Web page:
"Devoid of Hope," 1883, Oil on Canvas by Wojciech Gerson/Wikimedia
Historic changes in Louisiana's laws affecting crime and punishment are headed to the desk of Gov. John Bel Edwards for his signature.
The Senate concurred with House amendments on the core three bills in the package on Tuesday morning while the House concurred on Senate amendments made in bills that originated in that chamber during its morning session. A few remaining bills awaiting concurrence will be considered by the House when it returns from its mid-day recess.
One bill in the package dealing with giving juvenile offenders life sentences without the possibility of parole is heading to a conference committee to determine if differences between the House and Senate versions of the bill can be worked out.
The Senate approved House amendments in the core three bills of the package on Tuesday morning. Those bills — SB220
— change the felony threshold for some crimes, reduce mandatory minimum sentences, change the state's habitual offender law and reform the state's parole system. The bills were amended in a compromise with the Louisiana District Attorneys' Association to focus on non-violent offenders.
An exception was made in Sen. Danny Martiny's SB139. A portion of that bill restores eligibility for parole for more than 100 people who were convicted of second degree murder but who lost that eligibility later when the legislature changed the sentencing guidelines for that crime. Martiny's bill won concurrence in the Senate on Tuesday morning with the bare minimum of votes needed, 20-13-5
A conference committee will try to work out remaining differences on SB16. Sen. Dan Claitor's bill tries to put Louisiana's juvenile sentencing practices in line with a string of U.S. Supreme Court decisions that have ruled that life sentences for juveniles without the possibility of parole are unconstitutional. Amendments made to the bill in the House Administration of Criminal Justice Committee and on the House floor provided district attorneys the option of continuing to seek those sentences of certain juvenile offenders.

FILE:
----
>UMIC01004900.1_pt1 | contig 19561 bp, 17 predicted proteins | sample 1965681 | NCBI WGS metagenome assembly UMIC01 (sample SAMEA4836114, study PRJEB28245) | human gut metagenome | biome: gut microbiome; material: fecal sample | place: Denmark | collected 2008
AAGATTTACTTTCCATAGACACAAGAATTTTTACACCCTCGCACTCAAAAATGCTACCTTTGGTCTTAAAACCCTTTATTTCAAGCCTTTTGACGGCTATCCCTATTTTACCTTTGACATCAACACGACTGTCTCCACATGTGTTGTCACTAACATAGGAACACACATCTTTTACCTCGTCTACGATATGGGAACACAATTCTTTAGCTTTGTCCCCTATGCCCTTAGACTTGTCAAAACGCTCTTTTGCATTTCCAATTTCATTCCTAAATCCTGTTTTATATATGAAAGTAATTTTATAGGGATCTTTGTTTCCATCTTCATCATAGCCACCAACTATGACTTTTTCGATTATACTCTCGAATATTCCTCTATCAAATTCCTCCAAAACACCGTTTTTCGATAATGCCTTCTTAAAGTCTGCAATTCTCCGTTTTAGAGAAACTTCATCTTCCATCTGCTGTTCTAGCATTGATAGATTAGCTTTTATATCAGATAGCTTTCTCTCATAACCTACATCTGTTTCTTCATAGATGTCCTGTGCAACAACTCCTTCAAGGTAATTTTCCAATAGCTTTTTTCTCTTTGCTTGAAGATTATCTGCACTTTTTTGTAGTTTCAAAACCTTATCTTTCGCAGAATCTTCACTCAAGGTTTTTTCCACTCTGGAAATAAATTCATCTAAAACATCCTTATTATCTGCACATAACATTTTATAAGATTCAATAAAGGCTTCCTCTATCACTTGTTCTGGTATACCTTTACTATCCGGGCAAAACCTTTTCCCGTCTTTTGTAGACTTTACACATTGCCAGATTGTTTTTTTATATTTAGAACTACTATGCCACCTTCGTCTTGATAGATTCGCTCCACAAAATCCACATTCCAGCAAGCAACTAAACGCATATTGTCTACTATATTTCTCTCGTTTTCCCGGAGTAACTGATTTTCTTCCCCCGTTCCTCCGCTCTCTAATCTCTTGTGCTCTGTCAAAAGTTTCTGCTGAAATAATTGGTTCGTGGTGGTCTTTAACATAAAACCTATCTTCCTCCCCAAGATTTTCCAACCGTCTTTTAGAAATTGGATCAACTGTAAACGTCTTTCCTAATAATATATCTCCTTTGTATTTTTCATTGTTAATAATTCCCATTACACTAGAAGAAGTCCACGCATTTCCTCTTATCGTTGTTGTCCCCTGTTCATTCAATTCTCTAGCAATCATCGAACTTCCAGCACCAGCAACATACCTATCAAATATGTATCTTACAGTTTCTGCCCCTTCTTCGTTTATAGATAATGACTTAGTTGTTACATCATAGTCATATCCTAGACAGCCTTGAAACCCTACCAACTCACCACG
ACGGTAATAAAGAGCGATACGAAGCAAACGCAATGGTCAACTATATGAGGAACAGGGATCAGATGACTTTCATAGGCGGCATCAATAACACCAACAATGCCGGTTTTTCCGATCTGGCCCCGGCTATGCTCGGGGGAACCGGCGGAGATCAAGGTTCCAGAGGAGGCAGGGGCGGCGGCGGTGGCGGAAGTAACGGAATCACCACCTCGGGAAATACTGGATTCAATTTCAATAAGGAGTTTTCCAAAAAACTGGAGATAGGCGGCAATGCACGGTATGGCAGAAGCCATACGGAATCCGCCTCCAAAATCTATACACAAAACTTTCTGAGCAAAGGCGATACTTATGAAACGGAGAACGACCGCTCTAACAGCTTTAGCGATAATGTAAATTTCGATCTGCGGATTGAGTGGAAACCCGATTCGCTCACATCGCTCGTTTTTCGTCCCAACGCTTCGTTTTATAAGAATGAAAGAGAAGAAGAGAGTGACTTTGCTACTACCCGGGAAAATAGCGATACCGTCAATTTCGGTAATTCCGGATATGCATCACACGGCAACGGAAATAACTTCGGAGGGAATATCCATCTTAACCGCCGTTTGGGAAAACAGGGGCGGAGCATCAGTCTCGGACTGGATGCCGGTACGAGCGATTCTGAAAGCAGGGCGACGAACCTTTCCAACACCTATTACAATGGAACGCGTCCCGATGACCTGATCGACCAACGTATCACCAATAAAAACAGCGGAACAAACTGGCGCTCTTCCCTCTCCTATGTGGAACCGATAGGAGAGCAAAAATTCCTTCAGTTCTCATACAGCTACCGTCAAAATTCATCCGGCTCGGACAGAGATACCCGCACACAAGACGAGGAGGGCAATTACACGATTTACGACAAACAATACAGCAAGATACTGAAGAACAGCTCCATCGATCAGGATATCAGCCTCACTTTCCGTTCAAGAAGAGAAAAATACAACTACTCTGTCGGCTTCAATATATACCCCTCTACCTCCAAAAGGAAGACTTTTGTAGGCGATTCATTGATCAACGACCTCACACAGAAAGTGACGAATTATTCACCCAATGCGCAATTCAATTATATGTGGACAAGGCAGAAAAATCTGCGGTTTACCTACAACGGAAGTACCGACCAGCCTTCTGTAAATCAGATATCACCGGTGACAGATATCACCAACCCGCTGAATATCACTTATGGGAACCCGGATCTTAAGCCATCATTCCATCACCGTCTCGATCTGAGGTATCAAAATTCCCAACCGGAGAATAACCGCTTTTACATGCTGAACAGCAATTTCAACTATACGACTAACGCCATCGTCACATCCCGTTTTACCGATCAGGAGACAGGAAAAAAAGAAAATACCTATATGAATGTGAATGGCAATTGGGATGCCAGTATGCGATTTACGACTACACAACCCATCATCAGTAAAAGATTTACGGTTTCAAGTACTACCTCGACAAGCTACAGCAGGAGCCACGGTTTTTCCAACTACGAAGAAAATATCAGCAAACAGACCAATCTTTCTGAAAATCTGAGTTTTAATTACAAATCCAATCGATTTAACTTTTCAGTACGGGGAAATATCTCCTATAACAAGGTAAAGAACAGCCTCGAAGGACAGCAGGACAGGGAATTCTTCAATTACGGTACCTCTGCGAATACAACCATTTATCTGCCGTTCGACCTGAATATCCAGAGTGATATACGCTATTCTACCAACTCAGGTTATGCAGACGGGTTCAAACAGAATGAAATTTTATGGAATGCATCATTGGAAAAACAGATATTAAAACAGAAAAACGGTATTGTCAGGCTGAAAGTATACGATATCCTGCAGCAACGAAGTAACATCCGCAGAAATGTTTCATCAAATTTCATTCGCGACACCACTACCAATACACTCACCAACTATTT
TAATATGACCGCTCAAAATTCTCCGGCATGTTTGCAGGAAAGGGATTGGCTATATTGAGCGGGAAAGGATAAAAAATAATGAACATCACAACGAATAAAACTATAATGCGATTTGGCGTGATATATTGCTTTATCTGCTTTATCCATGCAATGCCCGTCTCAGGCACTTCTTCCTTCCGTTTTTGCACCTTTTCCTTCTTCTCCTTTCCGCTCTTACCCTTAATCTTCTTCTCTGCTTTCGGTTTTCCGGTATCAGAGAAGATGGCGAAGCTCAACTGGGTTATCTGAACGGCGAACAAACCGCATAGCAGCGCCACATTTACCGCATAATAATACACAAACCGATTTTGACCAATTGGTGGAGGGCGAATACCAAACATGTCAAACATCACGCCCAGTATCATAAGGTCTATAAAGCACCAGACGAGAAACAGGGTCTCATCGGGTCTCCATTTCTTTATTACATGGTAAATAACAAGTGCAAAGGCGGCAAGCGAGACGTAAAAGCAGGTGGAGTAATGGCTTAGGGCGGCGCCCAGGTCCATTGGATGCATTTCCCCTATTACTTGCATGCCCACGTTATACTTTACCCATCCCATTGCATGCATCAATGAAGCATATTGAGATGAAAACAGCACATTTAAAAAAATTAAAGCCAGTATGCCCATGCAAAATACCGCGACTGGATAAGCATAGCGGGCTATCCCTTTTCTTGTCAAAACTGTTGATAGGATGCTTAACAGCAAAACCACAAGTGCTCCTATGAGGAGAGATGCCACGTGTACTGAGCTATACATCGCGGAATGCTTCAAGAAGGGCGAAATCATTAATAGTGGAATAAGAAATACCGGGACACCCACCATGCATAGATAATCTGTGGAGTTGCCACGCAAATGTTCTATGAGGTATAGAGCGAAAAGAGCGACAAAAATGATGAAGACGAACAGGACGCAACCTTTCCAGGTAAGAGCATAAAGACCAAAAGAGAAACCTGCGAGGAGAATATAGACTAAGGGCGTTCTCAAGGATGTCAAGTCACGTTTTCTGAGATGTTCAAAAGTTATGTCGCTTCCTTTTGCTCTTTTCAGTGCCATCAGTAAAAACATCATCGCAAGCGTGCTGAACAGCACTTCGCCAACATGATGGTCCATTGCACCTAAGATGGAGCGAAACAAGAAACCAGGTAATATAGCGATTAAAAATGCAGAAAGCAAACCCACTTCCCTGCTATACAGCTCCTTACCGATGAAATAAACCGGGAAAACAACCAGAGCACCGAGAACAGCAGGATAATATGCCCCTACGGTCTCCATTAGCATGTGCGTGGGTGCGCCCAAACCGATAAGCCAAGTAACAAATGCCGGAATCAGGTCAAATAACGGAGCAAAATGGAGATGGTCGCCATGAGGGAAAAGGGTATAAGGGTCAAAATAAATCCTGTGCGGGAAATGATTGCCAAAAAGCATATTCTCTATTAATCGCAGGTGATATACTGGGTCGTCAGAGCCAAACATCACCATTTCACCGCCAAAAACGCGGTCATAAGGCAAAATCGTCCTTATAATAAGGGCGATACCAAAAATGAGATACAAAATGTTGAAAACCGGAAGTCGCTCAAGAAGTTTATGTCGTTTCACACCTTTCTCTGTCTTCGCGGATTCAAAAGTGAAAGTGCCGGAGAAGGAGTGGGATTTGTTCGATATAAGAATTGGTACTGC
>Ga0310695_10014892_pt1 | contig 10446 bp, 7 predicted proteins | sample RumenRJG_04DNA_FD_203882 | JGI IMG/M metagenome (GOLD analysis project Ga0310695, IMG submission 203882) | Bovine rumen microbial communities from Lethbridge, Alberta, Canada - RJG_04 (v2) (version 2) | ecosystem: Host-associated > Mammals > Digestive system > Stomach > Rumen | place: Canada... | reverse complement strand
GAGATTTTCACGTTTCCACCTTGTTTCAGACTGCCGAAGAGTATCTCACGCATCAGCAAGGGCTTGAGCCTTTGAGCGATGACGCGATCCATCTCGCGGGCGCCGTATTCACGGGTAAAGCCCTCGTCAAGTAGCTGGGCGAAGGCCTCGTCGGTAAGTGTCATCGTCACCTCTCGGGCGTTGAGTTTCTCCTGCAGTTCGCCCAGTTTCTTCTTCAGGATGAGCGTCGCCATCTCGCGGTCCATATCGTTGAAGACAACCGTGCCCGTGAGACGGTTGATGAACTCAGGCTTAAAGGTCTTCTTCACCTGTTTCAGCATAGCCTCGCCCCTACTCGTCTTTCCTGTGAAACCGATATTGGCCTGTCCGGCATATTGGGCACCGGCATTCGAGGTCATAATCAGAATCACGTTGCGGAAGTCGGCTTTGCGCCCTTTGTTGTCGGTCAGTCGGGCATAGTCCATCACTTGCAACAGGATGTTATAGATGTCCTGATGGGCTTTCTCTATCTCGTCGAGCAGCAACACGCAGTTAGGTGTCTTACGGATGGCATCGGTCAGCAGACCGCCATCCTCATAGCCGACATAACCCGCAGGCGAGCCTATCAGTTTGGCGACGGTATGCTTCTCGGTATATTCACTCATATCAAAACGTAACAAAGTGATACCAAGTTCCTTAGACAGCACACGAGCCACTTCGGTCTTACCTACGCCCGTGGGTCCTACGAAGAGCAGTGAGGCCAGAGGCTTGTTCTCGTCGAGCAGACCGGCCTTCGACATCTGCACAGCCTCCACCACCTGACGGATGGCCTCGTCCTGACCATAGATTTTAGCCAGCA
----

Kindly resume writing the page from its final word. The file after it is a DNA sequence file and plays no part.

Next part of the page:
Sen. Dan Claitor
Photo by Robin May
Claitor heads the three Senate members appointed to the conference committee by Senate President John Alario. He'll be joined by Martiny and Sen. Troy Carter. House conferees appointed by Speaker Taylor Barras are Reps. Sherman Mack, Tanner MaGee and John Stefanski. Mack authored the two amendments that essentially maintain Louisiana's status quo on juvenile sentencing for first- and second-degree murders. He chairs the Administration of Criminal Justice Committee. Magee is a first-term lawmaker from Houma. He's also an attorney. Stefanski, an attorney from Crowley, was elected earlier this year to fill the unexpired term of Jack Montoucet who left the House to become Secretary for the Department of Wildlife and Fisheries.
Other bills have cleared their final hurdles or appear to have procedural votes standing in their way of becoming law.
by Rep. Stephen Dwight provides for the creation of a crime victims registry which would be used to notify them of the opportunity to become involved in parole hearings. That bill is on its way to the governor's desk.
by Rep. Magee tailors financial obligations regarding restitution, fees and fines of those convicted of crimes to their ability to pay. This bill was amended by the Senate and will be considered by the House on Wednesday.
Rep. Walt Leger III
Photo by Robin May
by Rep. Walt Leger III is the reinvestment part of the Justice Reinvestment package. Compromises with the LDAA that narrowed the scope of the reforms to primarily non-violent offenders also reduced the savings the state will reap because of the reforms. HB489 was amended after the compromise was reached to redirect 70 percent of the savings from the reforms to programs that will enhance the likelihood of successful re-entry into the outside world for offenders. This bill has been approved by both chambers and is headed to the governor for his signature.
by Rep. Julie Emerson ends the practice of the state issuing provisional drivers licenses to former prisoners. Emerson's bill directs the state to issue unrestricted licenses to those former prisoners. HB519 has won approval from both chambers and is headed to the governor's desk.
by Rep. Joe Marino suspends child support payments for inmates while they are incarcerated. The bill was amended by the Senate. It awaits a House vote on concurrence on Wednesday.
by Rep. Joe Bouie allows for time held in custody prior to conviction and sentencing to count toward the 15 years of jail time required before applications can be filed for a pardon or a commutation of a sentence. The bill has cleared both chambers and is headed to the governor.
Rep. Helena Moreno
Photo by Robin May
by Rep. Helena Moreno would restore eligibility for participation in the Supplemental Nutrition Assistance Program for former prisoners who had been convicted of crimes involving drugs. Louisiana is one of six states that has not waived the federal ban on allowing former drug offenders to receive the food assistance. Persons convicted of all other types of crime are eligible to participate in SNAP upon their release from prison. The Senate amended the bill. House concurrence on the Senate amendments is scheduled later on Tuesday.
On Tuesday morning the House concurred with Senate amendments to Rep. Vincent Pierre's HB688
, which prohibits most Louisiana colleges and universities from asking about an applicant's criminal past on initial admission forms (the state's medical schools are exempted from the law). The bill now heads to Gov. John Bel Edwards for his signature.